Tuesday, May 24, 2016

Surfside Sojourn


Back from spending a couple of relaxing days with some good friends in Surfside Beach, SC. There was geocaching, of course; other fun and games, my favorite being the ever-popular cornhole; numerous refreshing walks on the beach; excellent food and drink; and some reasonably painful sunburn. In fact, both Ms. Brugger and I came home with unique patterns imprinted on our skin due to uneven applications of sunscreen (I blame the lady). Sunday was our friend Doug's birthday, so we even had cake. The forecast for the weekend had looked anything but promising, but just to reinforce the idea that meteorologists are overpaid carnival fortunetellers, the weather turned out damn near perfect — mostly warm and sunny, with a few clouds and an almost constant light breeze. We did get rain for a spell late on Sunday afternoon, but it was while we were all inside anyway, so we barely noticed. On the way home, after picking up a geocache, I got pulled over by a South Carolina state trooper, as I had apparently rolled through a stop sign on my return to the main highway, but he was kind enough to give me a warning rather than a ticket. I'm sure you're thinking I have done far worse things, and you might be right, but we will not discuss those.

Heading down on Saturday morning, Ms. B. and I stopped for geocaches at a couple of fascinating locations. The first was "Great Falls Mill" (GC1RJ8P) in Rockingham, NC, which took us to the crumbling remains of a cotton mill built in 1869 atop the foundation of an earlier mill burned by General Sherman during the Civil War. The Great Falls Mill closed during the Great Depression and then burned in 1972. The structure has been steadily crumbling over the years and, for safety's sake, is best viewed from a distance. Photos taken just two years ago show considerably more of the structure intact.

My other big favorite was "Blenheim Mineral Springs" (GC20DQ9) in Blenheim, SC, the site of natural mineral springs from which Blenheim Ginger Ale is made. The springs were discovered in 1781 by James Spears, a Whig, who was attempting to elude Tory troops. As legend has it, Mr. Spears lost his shoe in a water hole. When he attempted to recover it, he sampled the water and discovered its potent mineral contents (and presumably the distinct bouquet of shoe leather). News of the spring circulated around the countryside and, before long, it became the center of a bustling hub of commerce. In the late 1800s, Dr. C. R. May counseled his patients with stomach troubles to drink the spring water, but his patients complained about the its iron-like taste. To make the water's flavor more appealing, Dr. May began supplementing it with Jamaican Ginger — and thus was born Blenheim Ginger Ale. In 1903, Dr. May and A. J. Matheson founded the Blenheim Bottling Company, and the remains of the old bottling works can be found near the spring, from which you can still drink. Ms. B. and I explored the site for some time and sampled the spring water, which did taste not unlike rust from an old iron pipe. I'm sure it was very healthy for me.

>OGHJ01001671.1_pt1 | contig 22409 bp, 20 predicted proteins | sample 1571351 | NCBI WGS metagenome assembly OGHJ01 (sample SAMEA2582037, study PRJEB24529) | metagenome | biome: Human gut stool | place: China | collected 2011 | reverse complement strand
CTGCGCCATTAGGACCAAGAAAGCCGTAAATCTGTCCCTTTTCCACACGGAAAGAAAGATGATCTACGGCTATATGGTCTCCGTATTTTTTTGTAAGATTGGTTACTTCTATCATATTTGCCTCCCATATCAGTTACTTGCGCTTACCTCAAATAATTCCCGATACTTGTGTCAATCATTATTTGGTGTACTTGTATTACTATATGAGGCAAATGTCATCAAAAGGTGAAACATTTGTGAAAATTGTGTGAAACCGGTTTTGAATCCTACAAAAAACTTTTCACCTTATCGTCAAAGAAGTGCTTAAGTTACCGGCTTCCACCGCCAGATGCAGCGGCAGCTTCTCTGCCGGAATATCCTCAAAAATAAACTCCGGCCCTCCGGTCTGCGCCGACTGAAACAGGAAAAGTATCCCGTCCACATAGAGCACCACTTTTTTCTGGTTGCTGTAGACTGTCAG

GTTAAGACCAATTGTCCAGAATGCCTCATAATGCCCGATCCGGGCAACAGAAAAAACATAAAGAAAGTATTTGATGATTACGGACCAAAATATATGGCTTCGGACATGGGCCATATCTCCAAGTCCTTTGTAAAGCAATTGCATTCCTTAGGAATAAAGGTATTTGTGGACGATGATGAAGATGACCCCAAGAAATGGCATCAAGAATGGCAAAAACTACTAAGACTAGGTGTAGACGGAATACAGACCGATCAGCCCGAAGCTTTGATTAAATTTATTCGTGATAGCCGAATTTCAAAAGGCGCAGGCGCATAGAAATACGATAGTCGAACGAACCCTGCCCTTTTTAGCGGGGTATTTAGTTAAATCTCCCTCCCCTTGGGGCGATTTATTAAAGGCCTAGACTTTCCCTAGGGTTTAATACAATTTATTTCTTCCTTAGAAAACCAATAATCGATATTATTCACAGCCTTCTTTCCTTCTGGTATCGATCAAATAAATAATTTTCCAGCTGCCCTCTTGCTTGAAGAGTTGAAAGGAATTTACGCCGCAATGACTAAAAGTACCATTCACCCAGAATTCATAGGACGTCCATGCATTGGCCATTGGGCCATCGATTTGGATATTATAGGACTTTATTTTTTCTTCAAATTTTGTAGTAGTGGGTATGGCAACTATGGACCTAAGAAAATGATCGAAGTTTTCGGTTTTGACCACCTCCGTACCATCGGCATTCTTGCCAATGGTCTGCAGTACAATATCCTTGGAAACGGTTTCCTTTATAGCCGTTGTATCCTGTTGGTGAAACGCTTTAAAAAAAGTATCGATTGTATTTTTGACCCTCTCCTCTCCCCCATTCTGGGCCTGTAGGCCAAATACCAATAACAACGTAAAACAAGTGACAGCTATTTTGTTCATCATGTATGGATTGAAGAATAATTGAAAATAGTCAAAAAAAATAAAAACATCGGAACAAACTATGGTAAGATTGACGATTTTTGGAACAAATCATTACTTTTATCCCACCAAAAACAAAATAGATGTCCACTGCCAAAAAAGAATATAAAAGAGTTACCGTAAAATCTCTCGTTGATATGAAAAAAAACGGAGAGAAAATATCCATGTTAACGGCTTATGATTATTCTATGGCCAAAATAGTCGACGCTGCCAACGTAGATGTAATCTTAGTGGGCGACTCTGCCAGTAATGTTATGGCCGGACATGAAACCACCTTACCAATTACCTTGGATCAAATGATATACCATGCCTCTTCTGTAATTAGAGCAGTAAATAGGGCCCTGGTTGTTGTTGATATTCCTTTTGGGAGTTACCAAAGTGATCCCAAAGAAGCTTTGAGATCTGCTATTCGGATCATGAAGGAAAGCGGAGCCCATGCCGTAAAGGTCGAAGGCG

Just before arriving in Surfside, we stopped at a cache that's up in a tree, which I had to climb after. And that is how you top off an enjoyable road trip. I did manage a little caching around the beach area — and had a bit of a fright when I thought my phone had gone missing. After coming to the conclusion that someone must have stolen it, since at one point I had foolishly left it unattended in the unlocked car, I discovered it in my back pocket.

Apart from a nasty traffic jam on our egress from the beach that took over an hour to get through, things went pretty smoothly. Was notified of an issue with my mom that may take some sorting out, but that is a bridge to burn on another day.
The remains of Great Falls Mill
Ms. B. among the ruins of the old bottling works at Blenheim Mineral Springs
Inside the ruins
The view from "Fiddlin' in the Marsh" (GC491MA). Dammit, I forgot my fiddle.

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